The Guests by Saki: Summary & Analysis

Lesson Transcript
Instructor: Ginna Wilkerson

Ginna earned M.Ed. degrees in Curriculum and Development and Mental Health Counseling, followed by a Ph.D. in English. She has over 30 years of teaching experience.

''The Guests'' is a short story by Hector Hugh Munro, better known by the pen name Saki. As is common for this particular short story writer, the tone of the story is satirical, commenting on British upper class society. Updated: 11/04/2020

The Guests by Saki

Why would one culture find it acceptable to come into a foreign country and take over? The idea of the British Empire expanding all over the globe is part of the particular time period in ''The Guests,'' a short story by Saki, the pen name of Hector Hugh Munro, a talented and witty British writer, best known for his short stories that frequently satirized upper class British culture and society.

In one way, this is a short story in which nothing actually happens. Two women, Matilda and Annabel, are talking, and all of the action in the story takes place in the context of their conversation. The author never directly states that the conversation is taking place in England. However, the description of the landscape in the introduction to the story makes for a logical guess.

The context of the story is a period of time when India was part of the British Empire, which had direct rule in India from 1858 to 1947. During this period, many wealthy British citizens made their homes in India, having Indian natives as servants, both in the home and tending to livestock.

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  • 0:04 'The Guests' by Saki
  • 1:12 The Bishop
  • 2:08 The Flood
  • 2:47 The Leopard
  • 3:37 Literary Analysis
  • 4:35 Lesson Summary
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The Bishop

One of the women in the story, Matilda, appreciates the peace and quiet compared to the domestic upset in her Indian home. Here is a brief version of the story Matilda tells her friend Annabel.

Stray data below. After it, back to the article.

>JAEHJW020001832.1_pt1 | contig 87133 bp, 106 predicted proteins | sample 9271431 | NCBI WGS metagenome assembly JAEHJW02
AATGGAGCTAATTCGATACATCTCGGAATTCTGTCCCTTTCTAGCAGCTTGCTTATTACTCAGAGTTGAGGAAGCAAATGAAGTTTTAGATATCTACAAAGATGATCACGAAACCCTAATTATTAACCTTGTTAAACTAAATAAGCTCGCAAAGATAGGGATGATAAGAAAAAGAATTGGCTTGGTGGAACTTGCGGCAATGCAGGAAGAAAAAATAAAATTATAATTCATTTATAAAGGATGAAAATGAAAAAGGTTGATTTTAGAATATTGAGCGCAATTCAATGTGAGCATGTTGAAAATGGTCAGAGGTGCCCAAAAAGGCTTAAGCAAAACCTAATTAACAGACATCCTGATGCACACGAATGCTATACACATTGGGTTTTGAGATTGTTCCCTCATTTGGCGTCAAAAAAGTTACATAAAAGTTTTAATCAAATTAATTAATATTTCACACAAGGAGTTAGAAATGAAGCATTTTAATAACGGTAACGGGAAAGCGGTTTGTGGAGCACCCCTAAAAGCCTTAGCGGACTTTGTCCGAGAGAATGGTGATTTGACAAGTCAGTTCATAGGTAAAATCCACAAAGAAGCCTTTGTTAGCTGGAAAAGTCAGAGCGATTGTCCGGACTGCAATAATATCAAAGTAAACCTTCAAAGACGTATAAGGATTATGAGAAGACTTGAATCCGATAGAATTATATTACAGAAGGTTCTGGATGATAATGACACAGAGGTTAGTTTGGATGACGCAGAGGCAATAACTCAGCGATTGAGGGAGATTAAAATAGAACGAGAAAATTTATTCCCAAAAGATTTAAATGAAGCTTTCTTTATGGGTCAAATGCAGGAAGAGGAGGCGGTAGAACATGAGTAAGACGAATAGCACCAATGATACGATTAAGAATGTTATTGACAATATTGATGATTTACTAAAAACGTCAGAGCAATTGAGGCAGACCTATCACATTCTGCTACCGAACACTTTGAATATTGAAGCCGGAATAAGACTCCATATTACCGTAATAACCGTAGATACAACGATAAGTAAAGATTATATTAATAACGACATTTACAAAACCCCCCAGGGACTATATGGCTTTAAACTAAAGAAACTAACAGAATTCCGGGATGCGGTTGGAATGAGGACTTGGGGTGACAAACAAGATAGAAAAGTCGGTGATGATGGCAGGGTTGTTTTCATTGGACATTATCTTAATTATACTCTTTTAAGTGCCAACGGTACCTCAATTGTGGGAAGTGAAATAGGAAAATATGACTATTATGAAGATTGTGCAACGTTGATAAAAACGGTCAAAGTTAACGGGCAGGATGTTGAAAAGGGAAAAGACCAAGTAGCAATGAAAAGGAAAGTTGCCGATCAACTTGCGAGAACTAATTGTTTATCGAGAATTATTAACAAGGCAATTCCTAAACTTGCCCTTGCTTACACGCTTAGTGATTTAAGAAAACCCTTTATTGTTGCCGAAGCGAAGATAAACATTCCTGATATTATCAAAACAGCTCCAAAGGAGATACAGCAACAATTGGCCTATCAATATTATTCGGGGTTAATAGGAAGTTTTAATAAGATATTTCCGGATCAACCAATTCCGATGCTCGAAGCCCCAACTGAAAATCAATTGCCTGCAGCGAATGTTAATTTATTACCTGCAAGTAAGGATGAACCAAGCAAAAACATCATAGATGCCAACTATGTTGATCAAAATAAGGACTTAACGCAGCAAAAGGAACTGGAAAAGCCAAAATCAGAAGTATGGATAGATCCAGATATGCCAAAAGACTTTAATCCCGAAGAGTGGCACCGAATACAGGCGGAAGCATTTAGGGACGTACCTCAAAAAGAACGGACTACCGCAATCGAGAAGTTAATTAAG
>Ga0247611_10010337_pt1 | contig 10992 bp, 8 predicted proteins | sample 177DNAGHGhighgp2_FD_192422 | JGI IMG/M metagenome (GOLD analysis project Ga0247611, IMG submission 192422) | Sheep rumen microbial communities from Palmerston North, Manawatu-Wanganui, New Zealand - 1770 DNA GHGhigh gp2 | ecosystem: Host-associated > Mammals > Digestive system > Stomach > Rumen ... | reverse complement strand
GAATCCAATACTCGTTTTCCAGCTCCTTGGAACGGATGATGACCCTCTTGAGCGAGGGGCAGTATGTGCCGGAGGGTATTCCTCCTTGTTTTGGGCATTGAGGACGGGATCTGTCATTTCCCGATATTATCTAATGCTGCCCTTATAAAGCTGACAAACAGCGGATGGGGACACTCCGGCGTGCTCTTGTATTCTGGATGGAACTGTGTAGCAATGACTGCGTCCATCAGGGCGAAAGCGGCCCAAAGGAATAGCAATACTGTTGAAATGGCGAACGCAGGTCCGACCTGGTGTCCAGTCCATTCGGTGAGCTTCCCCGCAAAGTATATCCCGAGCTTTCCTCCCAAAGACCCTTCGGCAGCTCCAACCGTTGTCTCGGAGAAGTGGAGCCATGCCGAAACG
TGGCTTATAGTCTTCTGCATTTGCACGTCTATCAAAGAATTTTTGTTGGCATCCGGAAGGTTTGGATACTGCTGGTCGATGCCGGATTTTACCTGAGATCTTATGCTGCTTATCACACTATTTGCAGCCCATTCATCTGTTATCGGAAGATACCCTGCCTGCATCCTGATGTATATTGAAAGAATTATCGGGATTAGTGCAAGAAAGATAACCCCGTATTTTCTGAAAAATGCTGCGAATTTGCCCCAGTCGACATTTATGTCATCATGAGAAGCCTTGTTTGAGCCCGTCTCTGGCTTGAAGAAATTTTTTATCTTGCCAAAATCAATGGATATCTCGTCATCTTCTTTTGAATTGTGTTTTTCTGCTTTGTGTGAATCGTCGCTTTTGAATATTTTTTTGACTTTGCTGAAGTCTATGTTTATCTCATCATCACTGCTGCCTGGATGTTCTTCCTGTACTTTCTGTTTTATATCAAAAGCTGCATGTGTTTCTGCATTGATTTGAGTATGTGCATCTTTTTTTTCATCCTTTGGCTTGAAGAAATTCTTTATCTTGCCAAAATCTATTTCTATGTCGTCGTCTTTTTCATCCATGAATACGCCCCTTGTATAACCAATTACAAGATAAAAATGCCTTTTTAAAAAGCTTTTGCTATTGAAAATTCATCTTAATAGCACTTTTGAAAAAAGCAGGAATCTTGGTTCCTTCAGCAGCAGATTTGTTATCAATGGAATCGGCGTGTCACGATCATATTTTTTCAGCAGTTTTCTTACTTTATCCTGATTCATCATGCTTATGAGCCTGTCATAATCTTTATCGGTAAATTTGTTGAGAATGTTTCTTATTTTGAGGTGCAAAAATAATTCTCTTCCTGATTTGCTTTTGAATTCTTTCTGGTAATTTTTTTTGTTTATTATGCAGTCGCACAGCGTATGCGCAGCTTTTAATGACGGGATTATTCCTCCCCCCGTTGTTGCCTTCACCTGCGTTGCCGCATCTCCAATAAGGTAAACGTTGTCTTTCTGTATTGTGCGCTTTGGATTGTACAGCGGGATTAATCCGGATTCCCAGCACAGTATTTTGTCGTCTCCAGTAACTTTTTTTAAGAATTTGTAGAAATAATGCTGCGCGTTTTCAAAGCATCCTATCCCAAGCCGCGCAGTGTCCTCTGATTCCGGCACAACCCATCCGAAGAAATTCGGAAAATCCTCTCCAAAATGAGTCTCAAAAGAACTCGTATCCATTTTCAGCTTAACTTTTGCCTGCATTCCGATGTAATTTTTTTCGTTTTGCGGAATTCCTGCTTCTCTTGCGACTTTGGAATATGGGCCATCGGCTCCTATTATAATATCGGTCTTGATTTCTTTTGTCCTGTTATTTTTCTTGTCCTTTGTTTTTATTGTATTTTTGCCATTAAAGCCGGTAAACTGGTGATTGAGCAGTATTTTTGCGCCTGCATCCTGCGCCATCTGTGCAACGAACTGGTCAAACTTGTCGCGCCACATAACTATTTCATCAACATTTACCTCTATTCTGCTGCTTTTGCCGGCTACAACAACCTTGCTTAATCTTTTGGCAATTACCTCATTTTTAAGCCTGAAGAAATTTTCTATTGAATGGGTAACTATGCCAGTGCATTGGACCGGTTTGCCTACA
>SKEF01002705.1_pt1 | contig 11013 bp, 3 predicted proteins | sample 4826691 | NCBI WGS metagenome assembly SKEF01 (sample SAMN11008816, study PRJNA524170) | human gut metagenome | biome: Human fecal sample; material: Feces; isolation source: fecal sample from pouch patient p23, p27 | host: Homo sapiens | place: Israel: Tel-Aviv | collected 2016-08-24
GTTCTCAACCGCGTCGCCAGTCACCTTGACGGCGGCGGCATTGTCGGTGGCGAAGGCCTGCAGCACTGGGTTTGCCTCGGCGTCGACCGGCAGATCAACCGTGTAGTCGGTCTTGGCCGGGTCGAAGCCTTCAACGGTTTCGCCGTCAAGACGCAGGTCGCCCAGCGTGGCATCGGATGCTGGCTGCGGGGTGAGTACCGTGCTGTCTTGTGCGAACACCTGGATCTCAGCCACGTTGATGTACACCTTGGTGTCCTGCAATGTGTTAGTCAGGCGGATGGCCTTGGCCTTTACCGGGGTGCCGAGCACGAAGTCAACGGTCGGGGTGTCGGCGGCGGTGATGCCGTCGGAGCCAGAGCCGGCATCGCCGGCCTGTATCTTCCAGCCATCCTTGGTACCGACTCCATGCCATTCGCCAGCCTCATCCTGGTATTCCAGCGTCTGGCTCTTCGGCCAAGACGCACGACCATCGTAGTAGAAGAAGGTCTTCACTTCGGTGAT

Matilda's husband was away from the home due to the belief of some villagers that there was a were-tiger abroad in the countryside. She therefore had to entertain a distant family member alone: a Bishop who was holding some type of grudge over a Crown Derby dessert service inherited by one branch of the family or the other.

Matilda tells her friend, ''Now here was one of them turning up in the odour of sanctity, so to speak, and claiming the traditional hospitality of the East.''

Apparently, though Matilda tried to be polite, the Bishop was determined to revive the quarrel, and the two end up barely speaking to each other. Matilda's cook is away visiting his mother, which further angers her guest, ''and from that moment we were scarcely on speaking terms.''

The Flood

That's when nature steps in to create even more havoc. The Gwadlipichee River overflows and sets in motion a series of events. The horses must be led to swim to higher ground, the goats and the goatherd (with his family) must be brought indoors, and the hens and chickens must be allowed to take up residence in every possible spare part of the house.

The back-up cook fails miserably when it comes to measuring up to the Bishop's standards, and the entire household is a wreck from top to bottom. Into this scene walks the Bishop, who, after awakening from his nap, finds his way into the family sitting room, which he has been coldly asked not to enter.

The Leopard

Matilda tells him that there is nowhere for him to sit, as ''The verandah is full of goats.'' He then replies that there is also a goat in his room - a dead goat being devoured by a leopard.

Annabel is shocked by this new twist in her friend's story, but Matilda seems to think it a matter of course. After all, the leopard posed no real danger, as it had just eaten an entire goat and was ready to sleep.

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